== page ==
MITA proposes framework for defining 'service' versus 'remanufacturing'

February 13, 2019
by John R. Fischer, Senior Reporter
As the FDA continues to examine the distinction between servicing and remanufacturing of medical devices, the Medical Imaging & Technology Alliance (MITA) has released a white paper with a proposed framework on the matter.

Titled, “Considerations for Remanufacturing of Medical Imaging Devices”, the paper provides detailed descriptions of the types of activities and conditions that separately fall under servicing and remanufacturing, and recommends the adoption of quality management systems (QMS) by organizations to ensure their practices around servicing and remanufacturing are properly performed, documented and regulated.

"If you look at the report that the FDA put out in May 2018, they highlighted that many of the case studies and examples that were brought to them and were called inadequate or inappropriate servicing actually constituted remanufacturing," Peter Weems, senior director of policy and strategic operations at MITA, told HCB News. "It's important that folks who engage in any kind of aftermarket technical support for a medical imaging solution or any other device have appropriate controls in place to make sure the device is returned to safe and effective condition for its intended use. Among those controls would be a way of determining whether or not their activities cross into remanufacturing."

The paper defines “servicing” as preventive maintenance, calibration, or repair of a finished medical device after distribution for purposes of maintaining it within or returning it to the safety and performance specifications established by the OEM, and to meet its original intended use. Servicing cannot change the intended use(s) of the device from its original purpose(s).

While current FDA standards regulate the remanufacturing of medical devices, regulation of servicing is not a requirement. In addition, few safeguards exist to prevent the crossover of servicing activity with that of remanufacturing, creating increased risks to public health, the safety of patients and providers who use the technology.

These risks are elaborated on in the white paper and include electrical shock, overexposure to ionizing radiation, improper dosing and cybersecurity vulnerabilities, among others.

It also describes in detail examples of activities considered to be remanufacturing, specifying changes to components such as the energy used for a device; the mode of operation or mechanism of an action for which a device fulfills its intended purpose; or a control mechanism that dictates the directions of actions for a device.

A special focus of the white paper is dedicated to medical imaging, with an entire section on the subject written up and broken down into different activities that elaborate on what constitutes the remanufacturing of specific modalities, including the impact of non-OEM acoustic arrays on the acoustic output values of ultrasound systems, or modifications made to the radiofrequency body transmit coils of an MR scanner.

In addition, it proposes the establishment of quality management systems as a possible solution to make the practices of organizations more transparent in an effort to ensure that finished medical devices continue to meet applicable requirements and specifications.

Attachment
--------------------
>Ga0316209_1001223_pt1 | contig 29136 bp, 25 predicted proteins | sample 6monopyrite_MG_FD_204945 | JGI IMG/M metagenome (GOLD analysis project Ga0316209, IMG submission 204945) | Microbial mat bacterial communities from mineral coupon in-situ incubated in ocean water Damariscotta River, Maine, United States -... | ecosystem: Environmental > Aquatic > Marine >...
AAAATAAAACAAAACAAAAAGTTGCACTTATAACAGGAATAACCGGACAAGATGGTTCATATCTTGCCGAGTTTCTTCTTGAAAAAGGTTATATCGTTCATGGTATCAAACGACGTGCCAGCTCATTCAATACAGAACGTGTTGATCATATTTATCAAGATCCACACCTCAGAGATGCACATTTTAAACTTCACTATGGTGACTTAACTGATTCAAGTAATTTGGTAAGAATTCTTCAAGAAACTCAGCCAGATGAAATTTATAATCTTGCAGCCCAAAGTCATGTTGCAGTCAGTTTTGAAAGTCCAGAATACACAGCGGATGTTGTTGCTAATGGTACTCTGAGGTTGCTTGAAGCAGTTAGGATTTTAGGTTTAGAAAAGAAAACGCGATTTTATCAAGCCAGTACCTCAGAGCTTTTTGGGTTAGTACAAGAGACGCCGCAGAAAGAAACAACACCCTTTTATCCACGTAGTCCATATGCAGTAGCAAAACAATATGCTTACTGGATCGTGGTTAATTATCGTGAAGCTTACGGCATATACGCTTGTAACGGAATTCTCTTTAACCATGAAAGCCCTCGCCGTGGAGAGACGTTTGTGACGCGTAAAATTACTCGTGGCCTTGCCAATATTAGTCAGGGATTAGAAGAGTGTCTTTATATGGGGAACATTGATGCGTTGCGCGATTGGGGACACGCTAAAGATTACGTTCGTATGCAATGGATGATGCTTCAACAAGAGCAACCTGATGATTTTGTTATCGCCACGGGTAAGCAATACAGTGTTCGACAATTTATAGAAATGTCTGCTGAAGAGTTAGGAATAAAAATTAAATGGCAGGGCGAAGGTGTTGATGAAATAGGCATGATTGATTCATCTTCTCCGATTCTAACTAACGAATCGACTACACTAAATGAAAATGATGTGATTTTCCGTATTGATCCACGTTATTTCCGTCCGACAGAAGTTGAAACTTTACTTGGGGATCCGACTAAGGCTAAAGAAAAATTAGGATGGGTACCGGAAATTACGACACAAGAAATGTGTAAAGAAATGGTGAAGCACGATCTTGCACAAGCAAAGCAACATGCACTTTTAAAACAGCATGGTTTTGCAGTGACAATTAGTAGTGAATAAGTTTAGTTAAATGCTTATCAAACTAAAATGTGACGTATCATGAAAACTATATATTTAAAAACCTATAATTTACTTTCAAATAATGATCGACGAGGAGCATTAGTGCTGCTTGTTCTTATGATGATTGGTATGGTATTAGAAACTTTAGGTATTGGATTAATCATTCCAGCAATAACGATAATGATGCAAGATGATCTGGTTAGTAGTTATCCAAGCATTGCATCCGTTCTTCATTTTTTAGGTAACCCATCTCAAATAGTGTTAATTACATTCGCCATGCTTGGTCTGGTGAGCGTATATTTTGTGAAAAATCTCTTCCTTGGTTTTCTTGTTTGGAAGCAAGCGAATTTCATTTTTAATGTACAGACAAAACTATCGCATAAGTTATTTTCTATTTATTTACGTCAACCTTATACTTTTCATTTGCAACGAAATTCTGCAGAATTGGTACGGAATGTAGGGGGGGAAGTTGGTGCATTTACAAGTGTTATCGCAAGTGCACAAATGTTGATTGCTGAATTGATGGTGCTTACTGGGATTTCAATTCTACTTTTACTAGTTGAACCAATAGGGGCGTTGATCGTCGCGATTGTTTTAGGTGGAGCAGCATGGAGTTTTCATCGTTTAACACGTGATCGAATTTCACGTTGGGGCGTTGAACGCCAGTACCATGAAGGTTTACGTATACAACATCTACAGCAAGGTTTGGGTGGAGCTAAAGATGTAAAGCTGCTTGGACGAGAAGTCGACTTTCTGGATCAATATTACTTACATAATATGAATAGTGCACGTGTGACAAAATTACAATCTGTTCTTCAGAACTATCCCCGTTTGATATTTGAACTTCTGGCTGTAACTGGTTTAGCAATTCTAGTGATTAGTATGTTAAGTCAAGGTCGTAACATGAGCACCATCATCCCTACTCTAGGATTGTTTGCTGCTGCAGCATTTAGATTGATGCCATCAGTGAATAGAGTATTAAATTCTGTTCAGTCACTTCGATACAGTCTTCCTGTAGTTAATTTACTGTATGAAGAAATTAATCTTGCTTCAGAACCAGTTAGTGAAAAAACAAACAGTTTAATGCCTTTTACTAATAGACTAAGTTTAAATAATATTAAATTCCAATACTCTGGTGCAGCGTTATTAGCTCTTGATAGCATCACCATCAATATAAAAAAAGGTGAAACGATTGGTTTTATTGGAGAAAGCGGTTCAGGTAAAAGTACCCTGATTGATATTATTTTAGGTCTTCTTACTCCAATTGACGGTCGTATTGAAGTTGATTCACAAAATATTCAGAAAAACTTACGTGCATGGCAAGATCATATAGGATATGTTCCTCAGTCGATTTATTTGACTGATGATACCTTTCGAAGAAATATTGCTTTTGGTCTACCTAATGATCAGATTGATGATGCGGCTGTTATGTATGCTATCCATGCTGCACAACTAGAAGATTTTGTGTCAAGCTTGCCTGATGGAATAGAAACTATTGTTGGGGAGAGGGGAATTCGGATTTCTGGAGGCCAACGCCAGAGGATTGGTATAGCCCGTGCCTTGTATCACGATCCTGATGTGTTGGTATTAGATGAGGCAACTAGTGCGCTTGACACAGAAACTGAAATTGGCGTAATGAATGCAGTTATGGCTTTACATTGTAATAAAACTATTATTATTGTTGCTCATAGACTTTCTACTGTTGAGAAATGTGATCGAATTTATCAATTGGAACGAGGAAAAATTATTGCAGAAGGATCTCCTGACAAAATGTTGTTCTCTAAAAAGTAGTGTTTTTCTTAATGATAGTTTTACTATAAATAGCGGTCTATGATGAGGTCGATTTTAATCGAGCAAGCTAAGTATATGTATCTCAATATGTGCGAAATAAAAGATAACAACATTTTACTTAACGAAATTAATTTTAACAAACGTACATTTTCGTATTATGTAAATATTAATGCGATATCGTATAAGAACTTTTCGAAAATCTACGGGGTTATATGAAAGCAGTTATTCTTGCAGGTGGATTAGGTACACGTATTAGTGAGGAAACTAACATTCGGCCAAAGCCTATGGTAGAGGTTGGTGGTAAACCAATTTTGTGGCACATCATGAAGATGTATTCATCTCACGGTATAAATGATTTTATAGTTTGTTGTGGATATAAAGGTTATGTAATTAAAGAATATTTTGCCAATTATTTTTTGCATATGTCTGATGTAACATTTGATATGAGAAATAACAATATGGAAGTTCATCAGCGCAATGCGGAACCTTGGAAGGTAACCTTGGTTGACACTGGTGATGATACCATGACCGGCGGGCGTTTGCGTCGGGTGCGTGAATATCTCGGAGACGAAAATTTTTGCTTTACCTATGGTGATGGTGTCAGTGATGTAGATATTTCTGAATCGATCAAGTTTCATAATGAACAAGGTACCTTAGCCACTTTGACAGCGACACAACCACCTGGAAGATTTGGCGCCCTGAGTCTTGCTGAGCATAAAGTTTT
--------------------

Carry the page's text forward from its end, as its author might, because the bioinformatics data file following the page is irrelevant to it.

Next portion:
“Performance of servicing and remanufacturing activities within an appropriate quality management system by properly trained technicians using qualified, properly sourced parts greatly reduces the risk of harm to the patient or operator and greatly improves the performance of the device,” said the paper. “It also provides a framework – including verification and validation processes – for ensuring that servicing activities do not bridge into remanufacturing, and that remanufacturing activities are appropriately controlled and have appropriate oversight.”

The organization of these and other issues specified in the document stem from the findings of a two-year investigation conducted by the FDA into whether or not the servicing activities of third-party providers harm the quality of medical devices and, in effect, patients who use them.

In a May 2018 report, the federal entity concluded that “currently available objective evidence is not sufficient to conclude whether or not there is a widespread public health concern relating to servicing of medical devices, including by third-party servicers, that would justify imposing additional/different burdensome regulatory requirements at this time.”

It did, however, find that many cases deemed to be examples of inadequate servicing actually constituted as forms of remanufacturing that were changing the safety, performance or intended use of devices. This caused the agency to declare its intent to issue future published guidance that clarifies the difference between both terms, and has subsequently led to much debate, as well as a workshop to discuss the matter in December, to address the various activities of manufacturers and third-party providers.

"MITA is planning on submitting comments to that docket," said Weems. "I think that that workshop, as well as the responses to the docket, will inform a guidance that the agency has indicated it will put out in fiscal year 2019, which will draw a brighter line between servicing and remanufacturing activities for medical devices."

A white paper, entitled “Evaluating Whether Activities are Servicing or Remanufacturing”, for guidance on medical device servicing was released in the fall of 2018 and opened up for public commentary. Initially set for January 25, the deadline for submitting written comments was pushed back one month to February 25.

Comments may be submitted until then at in Docket No. FDA-2018-N-3741.